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  • Author: TrailExplorer


This walk goes through the beautiful Muziekbos to the Geuzentoren on the Muziekberg. Then you walk through an open landscape with beautiful views to the hamlet of Louise-Marie. From the hamlet it goes in the direction of the Sint-Pietersbos, a relief rich mixed forest with numerous springs.

Distance: 14 km.

Time: 4h00.

Grade: Moderate.

Type: Circular.

Gps Track: Yes.

Route description: Yes.

Wheelchair: Not suitable.

Dog: Allowed.

Height gain: 373 meters.

Trail: Paved and unpaved.

Marking: Walking nodes.

Hiking shoes recommended.


From the parking lot you walk in the direction of the Lorette chapel. From the chapel you walk to the Muziekbos. The name Muziek forest originally has nothing to do with music. "Muz" is Celtic for "swamp", a swampy piece of land that lies between ponds. You climb in the forest from the Fortuinberg to the Muziekberg where you go back and forth to the Geuzentoren. Right next to the Geuzen tower you can discover a Gallo-Roman burial mound. You leave the forest and go under a railway. The route now goes through an open landscape with beautiful views along the way, such as the view of Ronse. You will go on local traffic-calmed roads and unpaved paths in the direction of the hamlet of Louise-Marie. In the hamlet, the beautiful linden alley is striking, which takes you to the Onze-Lieve-Vrouw La Salette church. You now climb from the hamlet to the Sint-Pietersbos. You go through this very varied mixed forest with numerous sources and spring streams. You return to the starting point through the valley of the Trosbeek.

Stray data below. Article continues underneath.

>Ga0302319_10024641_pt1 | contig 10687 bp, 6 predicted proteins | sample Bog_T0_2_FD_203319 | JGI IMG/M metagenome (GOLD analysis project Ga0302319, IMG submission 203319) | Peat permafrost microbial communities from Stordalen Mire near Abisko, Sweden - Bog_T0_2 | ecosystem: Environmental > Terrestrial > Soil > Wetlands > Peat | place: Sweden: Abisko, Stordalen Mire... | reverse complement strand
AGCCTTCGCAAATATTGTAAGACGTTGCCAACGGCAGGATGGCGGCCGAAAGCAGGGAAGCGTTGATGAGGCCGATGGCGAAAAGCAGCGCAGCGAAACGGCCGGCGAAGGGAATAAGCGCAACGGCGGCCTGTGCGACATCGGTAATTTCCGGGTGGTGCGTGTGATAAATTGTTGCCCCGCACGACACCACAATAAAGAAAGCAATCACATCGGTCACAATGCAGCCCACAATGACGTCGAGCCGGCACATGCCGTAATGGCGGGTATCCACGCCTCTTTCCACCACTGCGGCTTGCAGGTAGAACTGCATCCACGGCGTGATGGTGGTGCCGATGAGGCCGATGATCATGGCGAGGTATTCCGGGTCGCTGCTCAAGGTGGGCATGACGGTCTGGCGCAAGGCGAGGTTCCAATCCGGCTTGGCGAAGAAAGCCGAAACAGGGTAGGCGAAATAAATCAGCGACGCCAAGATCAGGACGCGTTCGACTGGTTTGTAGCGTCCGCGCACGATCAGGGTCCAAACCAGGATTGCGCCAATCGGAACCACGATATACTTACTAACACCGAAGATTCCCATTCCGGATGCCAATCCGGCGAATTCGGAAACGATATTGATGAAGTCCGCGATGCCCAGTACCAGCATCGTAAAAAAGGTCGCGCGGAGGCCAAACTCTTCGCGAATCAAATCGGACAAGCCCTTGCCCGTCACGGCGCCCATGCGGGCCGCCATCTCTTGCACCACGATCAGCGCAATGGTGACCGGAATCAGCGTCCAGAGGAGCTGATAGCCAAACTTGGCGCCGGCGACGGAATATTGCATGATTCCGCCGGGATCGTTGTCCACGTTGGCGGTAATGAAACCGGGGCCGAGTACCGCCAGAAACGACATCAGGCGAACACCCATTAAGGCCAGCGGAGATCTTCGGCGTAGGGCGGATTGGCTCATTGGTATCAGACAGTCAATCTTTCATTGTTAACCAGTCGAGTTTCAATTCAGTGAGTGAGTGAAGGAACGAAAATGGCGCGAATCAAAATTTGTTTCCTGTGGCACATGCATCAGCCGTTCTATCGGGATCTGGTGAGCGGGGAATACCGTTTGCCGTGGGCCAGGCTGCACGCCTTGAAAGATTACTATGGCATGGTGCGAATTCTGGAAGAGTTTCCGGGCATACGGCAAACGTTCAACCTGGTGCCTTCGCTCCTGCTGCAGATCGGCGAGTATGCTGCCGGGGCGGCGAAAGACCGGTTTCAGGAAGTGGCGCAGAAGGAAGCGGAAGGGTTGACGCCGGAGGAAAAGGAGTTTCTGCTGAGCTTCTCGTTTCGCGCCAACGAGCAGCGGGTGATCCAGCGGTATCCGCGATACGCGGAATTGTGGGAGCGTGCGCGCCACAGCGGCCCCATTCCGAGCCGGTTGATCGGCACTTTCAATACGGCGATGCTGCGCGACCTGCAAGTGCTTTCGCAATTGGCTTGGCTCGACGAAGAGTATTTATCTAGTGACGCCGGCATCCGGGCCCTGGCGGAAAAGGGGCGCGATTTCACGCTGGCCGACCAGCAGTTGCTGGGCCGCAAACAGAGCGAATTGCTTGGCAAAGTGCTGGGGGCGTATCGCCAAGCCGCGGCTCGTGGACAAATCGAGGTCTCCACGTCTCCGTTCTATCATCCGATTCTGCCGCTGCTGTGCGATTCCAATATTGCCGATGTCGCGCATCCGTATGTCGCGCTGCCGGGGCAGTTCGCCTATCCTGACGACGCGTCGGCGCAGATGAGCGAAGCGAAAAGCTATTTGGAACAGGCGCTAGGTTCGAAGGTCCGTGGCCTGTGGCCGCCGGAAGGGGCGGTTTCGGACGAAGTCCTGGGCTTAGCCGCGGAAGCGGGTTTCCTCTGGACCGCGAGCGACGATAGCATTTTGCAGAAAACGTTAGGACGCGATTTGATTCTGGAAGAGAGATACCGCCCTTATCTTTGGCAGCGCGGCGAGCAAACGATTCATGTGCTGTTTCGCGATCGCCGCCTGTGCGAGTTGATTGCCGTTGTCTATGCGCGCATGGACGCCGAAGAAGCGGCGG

Download PDf for nodes to follow.

Paths can be soggy.

Map & Poi's.

POI 1 - Lorette chapel.

In 1676, Christophe De le Tenre, pastor of the Saint Martin parish, had this chapel built to ease the Sunday duty for the faithful who lived far away.

No additional information.

POI 2 & 3 - Geuzentoren and burial mound.

On one of the highest peaks of the Muziekbos is a medieval-looking round stone tower, the Geuzentoren. The tower was built with iron sandstone by M. Scribe in 1864. The owner of the forest may have been carried away by the fashion of the time to construct often bizarre or romantic outbuildings called "Follies", a fashion that drifted over from England. However, this building did have a function. It was regularly climbed by the owner to enjoy the surrounding landscape. Omer Wattez came here for a walk with his Antwerp literary friend Pol De Mont. It is on one of their trips that they climbed the tower. Poet Pol de Mont looked out over the surroundings from the tower and shouted "But here are the" Flemish Ardennes ", and that's how the region got its name ... A few steps from the tower you can discover a Gallo-Roman burial mound.

No additional information.